Consumer sentiment falls in April
American consumers were a bit more downbeat in April after they tightened their grip on their pocketbooks during March.
Overall consumer sentiment for April slid to 89 from 91 in March, according to the University of Michigan index released Friday.
It was the lowest reading since September and the fourth straight drop. The index is down more than 7 percent from its level of 95.9 a year ago.
And consumers already were getting more tightfisted, increasing their spending by just a tiny amount in March even though incomes were up, according to figures released Friday by the Commerce Department.
Consumer purchases of nondurable goods, such as clothing, offset a big fall in spending on autos and other long-lasting items in March, edging spending up 0.1 percent last month after a 0.2 percent rise in February. Meanwhile, incomes rose a solid 0.4 percent, Commerce said.
Consumer spending, which accounts for 70 percent of economic activity, has been lackluster for four months. The weakness played a big role in the first quarter when the economy expanded at an 0.5 percent rate, the slowest increase in two years.
Even though consumers’ assessment of current economic conditions rose during April over March, their outlook slid.
Richard Curtin, chief economist of the Michigan surveys, said consumers may have been troubled this month “by growing uncertainty about the economic policies advocated by various presidential candidates.”
Rising gasoline prices may also have taken a toll. AAA says the average U.S. price of a gallon of regular unleaded gasoline has risen to $2.20 a gallon from $2.04 a month ago.
On Tuesday, the Conference Board, a business group, reported that its measure of consumer spirits also slid in April; consumer expectations about the future fell to a two-year low.
Curtin said the figures suggest that U.S. consumer spending will rise a respectable 2.5 percent this year when adjusted for inflation.
And with job growth still solid, other economists hope stronger spending in the months ahead will help the economy grow at faster levels.
Economists add that consumer confidence readings remain relatively strong, even with the April dip.
“In general, consumer sentiment and confidence indices have been erratic in recent months … but they remain at healthy levels,” Joshua Shapiro, chief U.S. economist at MFR Inc., wrote in a research note.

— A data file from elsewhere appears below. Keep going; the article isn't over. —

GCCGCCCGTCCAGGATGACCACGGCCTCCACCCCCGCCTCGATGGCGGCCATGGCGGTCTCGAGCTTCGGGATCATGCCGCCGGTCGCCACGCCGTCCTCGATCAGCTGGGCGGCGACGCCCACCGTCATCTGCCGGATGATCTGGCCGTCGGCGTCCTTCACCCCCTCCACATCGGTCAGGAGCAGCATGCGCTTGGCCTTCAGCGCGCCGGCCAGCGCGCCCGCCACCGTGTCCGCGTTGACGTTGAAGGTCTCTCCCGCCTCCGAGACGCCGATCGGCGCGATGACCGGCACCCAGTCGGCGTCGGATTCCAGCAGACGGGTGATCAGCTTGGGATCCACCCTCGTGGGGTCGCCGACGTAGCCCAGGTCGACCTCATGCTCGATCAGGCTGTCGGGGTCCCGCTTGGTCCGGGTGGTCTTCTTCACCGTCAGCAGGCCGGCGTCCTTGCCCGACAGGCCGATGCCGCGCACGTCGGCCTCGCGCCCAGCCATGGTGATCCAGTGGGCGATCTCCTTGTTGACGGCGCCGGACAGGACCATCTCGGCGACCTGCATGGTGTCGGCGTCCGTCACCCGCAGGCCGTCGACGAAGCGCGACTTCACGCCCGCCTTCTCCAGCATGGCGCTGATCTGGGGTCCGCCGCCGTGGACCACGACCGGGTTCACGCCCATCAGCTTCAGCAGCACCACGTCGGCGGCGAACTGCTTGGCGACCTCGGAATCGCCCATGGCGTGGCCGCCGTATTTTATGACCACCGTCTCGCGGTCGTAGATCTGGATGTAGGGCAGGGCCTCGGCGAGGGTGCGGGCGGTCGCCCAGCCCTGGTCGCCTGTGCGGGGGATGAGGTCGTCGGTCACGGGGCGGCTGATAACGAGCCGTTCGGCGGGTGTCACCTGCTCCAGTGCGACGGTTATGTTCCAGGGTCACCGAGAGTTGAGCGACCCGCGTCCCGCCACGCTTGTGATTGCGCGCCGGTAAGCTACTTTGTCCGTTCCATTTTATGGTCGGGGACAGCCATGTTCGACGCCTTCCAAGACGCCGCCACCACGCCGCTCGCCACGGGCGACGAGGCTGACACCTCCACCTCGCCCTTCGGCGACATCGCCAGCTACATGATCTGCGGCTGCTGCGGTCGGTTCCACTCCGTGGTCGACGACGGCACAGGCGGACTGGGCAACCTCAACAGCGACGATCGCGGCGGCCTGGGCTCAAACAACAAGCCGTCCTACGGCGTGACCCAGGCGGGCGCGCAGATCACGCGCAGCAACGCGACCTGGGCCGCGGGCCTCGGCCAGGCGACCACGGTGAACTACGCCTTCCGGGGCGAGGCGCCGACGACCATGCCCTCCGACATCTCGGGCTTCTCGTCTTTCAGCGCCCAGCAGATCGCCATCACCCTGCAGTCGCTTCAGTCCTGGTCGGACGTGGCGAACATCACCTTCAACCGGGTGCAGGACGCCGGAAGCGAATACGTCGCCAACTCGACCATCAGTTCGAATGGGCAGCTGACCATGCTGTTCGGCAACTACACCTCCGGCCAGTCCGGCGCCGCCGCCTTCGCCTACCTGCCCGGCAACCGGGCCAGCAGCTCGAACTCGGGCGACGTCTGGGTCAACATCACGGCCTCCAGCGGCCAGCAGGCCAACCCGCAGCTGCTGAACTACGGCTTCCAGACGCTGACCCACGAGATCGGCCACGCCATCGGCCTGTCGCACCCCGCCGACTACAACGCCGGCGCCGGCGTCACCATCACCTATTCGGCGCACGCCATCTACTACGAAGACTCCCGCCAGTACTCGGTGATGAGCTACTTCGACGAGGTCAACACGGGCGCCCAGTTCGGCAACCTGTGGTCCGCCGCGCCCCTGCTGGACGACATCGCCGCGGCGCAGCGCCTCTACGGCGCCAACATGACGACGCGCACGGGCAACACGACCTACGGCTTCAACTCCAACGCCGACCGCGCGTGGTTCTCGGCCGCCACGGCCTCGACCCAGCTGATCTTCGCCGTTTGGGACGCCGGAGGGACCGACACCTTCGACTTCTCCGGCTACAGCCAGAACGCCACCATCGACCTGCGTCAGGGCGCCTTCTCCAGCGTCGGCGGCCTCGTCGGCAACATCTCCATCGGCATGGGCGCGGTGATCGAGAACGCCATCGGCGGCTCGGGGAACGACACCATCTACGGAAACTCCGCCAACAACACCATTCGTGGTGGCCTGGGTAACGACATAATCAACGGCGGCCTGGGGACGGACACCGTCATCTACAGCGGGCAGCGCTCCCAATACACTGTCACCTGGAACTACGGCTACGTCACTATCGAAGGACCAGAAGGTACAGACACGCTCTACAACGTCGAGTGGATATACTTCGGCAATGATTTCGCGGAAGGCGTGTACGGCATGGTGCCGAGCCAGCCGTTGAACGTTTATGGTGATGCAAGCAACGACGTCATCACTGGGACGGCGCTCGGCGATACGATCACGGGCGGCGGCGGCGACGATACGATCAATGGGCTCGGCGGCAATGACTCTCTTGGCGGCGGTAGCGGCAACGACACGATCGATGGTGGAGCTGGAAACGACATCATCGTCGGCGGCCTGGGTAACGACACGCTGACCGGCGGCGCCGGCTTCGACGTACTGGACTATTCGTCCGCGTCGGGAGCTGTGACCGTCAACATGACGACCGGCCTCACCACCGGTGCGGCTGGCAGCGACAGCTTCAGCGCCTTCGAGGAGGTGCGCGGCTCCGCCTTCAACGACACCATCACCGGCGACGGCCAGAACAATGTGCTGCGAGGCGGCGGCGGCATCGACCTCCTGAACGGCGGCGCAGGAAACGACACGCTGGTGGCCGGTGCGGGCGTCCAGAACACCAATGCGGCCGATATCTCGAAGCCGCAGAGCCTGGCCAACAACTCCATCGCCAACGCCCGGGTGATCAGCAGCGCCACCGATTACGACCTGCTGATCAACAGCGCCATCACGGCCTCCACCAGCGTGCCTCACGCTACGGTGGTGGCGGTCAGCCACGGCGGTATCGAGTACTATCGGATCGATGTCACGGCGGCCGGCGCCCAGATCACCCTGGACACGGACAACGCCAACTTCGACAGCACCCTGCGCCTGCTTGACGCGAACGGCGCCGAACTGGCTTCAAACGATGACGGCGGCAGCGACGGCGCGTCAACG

But some analysts expressed concern that the weak March result means there is little momentum going in to the second quarter.
Sal Guatieri, senior economist at BMO Capital Markets, said he expects consumer spending to moderately accelerate in the second quarter.
But weak data in areas such as factory orders and business investment had led him to trim his forecast for overall growth.
Guatieri said he now expects milder growth of 2.3 percent this quarter.
The Commerce income and spending report showed that spending on durable goods fell 0.6 percent in March, reflecting a big drop in auto sales.
Spending on nondurable goods, items such as clothing and food, rose 0.6 percent. Spending on services such as apartment rentals and utilities, rose 0.1 percent.
The big rise in incomes and the small gain in spending resulted in a jump in the personal saving rate to 5.4 percent of after-tax incomes, up from 5.1 percent in February.
The March level was the highest in a year and suggests that consumers have the resources to boost spending in coming months.
The overall economy, as measured by the gross domestic product, inched forward at an annual rate of just 0.5 percent in the first quarter, the slowest showing in two years.
Much of the result reflected the weakness in consumer spending.
Economists believe overall growth will rebound to around 2 percent in the current quarter and then strengthen to around 2.5 percent for the second half of the year.
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